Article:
Masse Speaks on Airline Passenger Bill of Rights

Mr. Brian Masse (Windsor West, NDP):
Mr. Speaker, at the end of January, I brought forth a call for the government to bring forward legislation. We have not yet seen that, but this motion at least creates a process, a potential element to deal with the situation.

One of the points the member made, which I think is important, is that the European Union as well as the United States are looking at different models as well. Would he expand again on the importance of Canada being left out if we do not do the same?

Mr. Brian Masse (Windsor West, NDP):
Mr. Speaker, it is a pleasure to speak to Motion No. 465 this evening. The NDP supports this motion.

About a month ago, I issued a challenge to the government to bring forward a passenger bill of rights. Motion No. 465 is very complementary to that. I would like to read the motion for those who are joining the debate tonight.

The motion is very open and also provides a mode of flexibility and has been crafted in a very good way. The member should be recognized for that because it provides an opportunity to have a good debate about airline passenger service in this country and the way in which problems and issues are dealt with and whether or not we are satisfied with the status quo.

Most people across the country are not satisfied. Most people recognize that, not only in the European Union but also in the United States.

The motion addresses a few of the concerns. I am concerned that members of the Conservative Party do not want to participate in this type of process. This process would be helpful and would also get to other airline issues that need to be debated in this country.

The motion states:

That the House call upon the government to bring forward an airline passenger bill of rights similar in scope and effect to legal instruments being either proposed or enacted by jurisdictions within Europe and the Unites States...

I will halt there for a second, because what the member has done, and this is what I was concerned with in regard to the government's presentation, is clearly outlined that other jurisdictions have enacted legislation, for example in the European Union. The Bloc member went through some of the details of that legislation which was to deal with very difficult problems that the EU had and the EU felt that it had to enshrine something.

The member also recognizes the fact that the United States is going through a process. There is a bill in the house and a bill in the senate in the United States with respect to a passenger bill of rights. There has been a significant change in the U.S. airline industry and it has rocked the nation in many respects. There are going to be continued issues around passengers and their ability to get value because there is going to be another potential merger. There has been a lot of change, a lot of bankruptcies and many other issues. We have seen all too often footage not just in terms of weather delays but also cancellations related to aircraft being grounded and airlines that have gone bankrupt. A lot of travelling Americans and Canadians have been left high and dry.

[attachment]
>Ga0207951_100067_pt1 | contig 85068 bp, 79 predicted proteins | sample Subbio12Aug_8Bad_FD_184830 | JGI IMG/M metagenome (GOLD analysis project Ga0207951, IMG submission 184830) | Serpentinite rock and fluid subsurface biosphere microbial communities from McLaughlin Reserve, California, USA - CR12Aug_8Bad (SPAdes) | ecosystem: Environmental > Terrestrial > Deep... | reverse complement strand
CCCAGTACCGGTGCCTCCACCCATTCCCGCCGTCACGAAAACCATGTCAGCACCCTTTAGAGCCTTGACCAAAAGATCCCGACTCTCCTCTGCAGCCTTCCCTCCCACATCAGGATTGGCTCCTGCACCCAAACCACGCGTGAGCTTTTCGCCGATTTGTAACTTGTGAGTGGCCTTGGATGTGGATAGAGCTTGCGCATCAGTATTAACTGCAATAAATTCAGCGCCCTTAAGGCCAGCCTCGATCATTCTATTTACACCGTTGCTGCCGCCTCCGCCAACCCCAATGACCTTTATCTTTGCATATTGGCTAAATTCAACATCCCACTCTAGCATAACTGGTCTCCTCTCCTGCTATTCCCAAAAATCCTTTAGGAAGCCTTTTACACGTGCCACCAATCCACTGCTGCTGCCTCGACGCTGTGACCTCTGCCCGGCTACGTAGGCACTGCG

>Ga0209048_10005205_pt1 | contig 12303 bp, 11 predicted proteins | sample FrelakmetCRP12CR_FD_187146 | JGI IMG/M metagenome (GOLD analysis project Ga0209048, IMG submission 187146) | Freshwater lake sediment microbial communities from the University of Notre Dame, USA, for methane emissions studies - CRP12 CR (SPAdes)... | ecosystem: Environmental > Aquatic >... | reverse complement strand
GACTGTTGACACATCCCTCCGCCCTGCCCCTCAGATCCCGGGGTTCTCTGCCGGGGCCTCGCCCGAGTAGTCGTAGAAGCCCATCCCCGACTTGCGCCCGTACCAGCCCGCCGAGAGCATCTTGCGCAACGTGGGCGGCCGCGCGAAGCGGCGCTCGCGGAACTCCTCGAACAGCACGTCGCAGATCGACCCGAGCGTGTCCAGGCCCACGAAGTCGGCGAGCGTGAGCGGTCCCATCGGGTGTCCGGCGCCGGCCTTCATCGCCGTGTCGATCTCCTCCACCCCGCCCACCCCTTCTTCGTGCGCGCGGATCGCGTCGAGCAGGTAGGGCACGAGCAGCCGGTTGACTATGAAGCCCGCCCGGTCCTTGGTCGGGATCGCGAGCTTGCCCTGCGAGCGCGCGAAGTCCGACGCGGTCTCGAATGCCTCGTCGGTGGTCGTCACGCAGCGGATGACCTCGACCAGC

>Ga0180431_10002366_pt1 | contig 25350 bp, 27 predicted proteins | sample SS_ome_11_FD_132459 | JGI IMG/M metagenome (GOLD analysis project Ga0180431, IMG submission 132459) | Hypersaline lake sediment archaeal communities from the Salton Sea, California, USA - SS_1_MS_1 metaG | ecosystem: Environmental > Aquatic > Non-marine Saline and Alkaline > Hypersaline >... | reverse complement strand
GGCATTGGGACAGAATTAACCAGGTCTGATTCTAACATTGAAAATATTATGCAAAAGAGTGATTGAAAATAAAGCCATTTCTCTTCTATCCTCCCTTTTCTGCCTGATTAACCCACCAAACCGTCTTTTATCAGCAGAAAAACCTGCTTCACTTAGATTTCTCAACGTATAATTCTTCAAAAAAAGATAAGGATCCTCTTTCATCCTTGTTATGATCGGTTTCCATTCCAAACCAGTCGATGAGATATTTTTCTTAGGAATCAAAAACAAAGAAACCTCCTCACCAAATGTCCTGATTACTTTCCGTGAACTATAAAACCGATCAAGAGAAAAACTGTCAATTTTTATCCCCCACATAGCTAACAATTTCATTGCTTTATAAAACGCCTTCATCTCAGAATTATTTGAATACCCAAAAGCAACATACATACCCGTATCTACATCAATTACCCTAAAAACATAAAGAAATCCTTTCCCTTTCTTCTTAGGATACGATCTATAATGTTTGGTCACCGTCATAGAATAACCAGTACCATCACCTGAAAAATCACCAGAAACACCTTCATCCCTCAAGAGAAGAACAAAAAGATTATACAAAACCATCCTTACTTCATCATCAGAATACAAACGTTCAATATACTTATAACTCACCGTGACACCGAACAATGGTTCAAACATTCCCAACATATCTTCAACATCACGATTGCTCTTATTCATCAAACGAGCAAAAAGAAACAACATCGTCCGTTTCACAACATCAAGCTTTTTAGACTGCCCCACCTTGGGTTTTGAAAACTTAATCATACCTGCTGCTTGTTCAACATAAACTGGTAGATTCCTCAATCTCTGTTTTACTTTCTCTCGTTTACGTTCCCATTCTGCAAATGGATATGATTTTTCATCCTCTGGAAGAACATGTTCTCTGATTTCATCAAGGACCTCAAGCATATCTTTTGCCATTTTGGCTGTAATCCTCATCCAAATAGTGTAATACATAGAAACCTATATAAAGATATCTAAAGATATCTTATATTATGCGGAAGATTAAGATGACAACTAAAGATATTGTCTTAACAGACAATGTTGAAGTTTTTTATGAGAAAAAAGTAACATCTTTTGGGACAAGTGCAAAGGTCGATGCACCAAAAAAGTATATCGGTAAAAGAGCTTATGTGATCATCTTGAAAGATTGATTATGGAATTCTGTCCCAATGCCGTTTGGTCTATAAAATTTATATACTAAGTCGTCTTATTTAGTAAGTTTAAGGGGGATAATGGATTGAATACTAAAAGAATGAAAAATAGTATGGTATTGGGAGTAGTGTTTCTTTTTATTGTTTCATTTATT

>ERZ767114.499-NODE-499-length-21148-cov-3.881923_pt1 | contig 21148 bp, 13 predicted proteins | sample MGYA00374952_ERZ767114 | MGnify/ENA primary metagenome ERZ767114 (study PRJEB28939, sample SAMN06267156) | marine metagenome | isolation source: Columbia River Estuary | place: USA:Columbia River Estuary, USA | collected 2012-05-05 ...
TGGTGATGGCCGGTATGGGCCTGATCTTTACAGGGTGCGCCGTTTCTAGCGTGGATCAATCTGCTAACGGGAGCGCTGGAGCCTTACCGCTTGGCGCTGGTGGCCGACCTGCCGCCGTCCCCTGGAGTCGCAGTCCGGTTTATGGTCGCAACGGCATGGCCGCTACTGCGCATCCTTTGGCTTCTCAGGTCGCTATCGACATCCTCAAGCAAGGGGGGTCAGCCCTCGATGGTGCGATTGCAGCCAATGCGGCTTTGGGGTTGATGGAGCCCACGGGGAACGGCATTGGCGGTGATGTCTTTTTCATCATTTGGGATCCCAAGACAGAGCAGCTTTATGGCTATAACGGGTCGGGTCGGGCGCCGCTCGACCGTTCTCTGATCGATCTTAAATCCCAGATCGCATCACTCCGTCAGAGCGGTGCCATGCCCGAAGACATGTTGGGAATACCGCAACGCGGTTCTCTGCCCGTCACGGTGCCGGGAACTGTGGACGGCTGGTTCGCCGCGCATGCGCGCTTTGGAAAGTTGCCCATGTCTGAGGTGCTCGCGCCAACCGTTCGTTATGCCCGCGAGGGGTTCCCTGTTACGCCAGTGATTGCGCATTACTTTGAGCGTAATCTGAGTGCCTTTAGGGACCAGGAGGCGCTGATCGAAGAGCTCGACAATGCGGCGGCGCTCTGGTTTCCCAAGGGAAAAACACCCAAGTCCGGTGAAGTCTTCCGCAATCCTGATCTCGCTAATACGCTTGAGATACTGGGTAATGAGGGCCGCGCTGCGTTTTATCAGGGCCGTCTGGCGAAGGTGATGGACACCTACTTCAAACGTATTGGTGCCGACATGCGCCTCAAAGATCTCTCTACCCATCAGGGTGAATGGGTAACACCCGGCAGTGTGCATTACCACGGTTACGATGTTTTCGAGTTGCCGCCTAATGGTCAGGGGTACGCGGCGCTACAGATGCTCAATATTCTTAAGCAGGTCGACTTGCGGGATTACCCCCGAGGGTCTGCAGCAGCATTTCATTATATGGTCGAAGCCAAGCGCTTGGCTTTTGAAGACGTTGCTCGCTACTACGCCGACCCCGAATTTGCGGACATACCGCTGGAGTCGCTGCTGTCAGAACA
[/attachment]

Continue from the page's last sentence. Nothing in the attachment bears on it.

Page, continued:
These are very important issues. The member has acknowledged that those are the ones to be looked at.

When we look at this issue we cannot put our heads in the sand and say that the European Union has not solved everything and the United States has not quite done it yet so we should just forget about it and wait and see what happens.

There is an opportunity in the House to actually engage in this. Airline travel involves everything. We travel on personal visits with our families and our friends but airline travel is also very important for business and economic development across the country, especially as we are looking at competing in larger markets.

These issues are very important. When a person purchases a ticket, it should come with some basic rights. That is what we are really getting at.

The motion continues:
...for the purpose of protecting passenger interests in a consistent and rules-based way...

I want to stop there. When we talk to airline passengers and when we talk to people who work in the industry itself, the rules based approach is very important. People do not understand all these aspects. There are hidden charges. I know the industry is very concerned with a number of different fees that have been added on by the government. One example is the airline security tax. There have also been increased costs for landing fees. Also Nav Canada has been allowed to accumulate over a $60 million surplus. All these costs have to be passed on to the passenger.

There is concern from the industry that there has not been a real review of those types of things and those costs get passed on to the consumer. Similarly, there has to be a rules based approach when it comes to expectations when a person buys a ticket.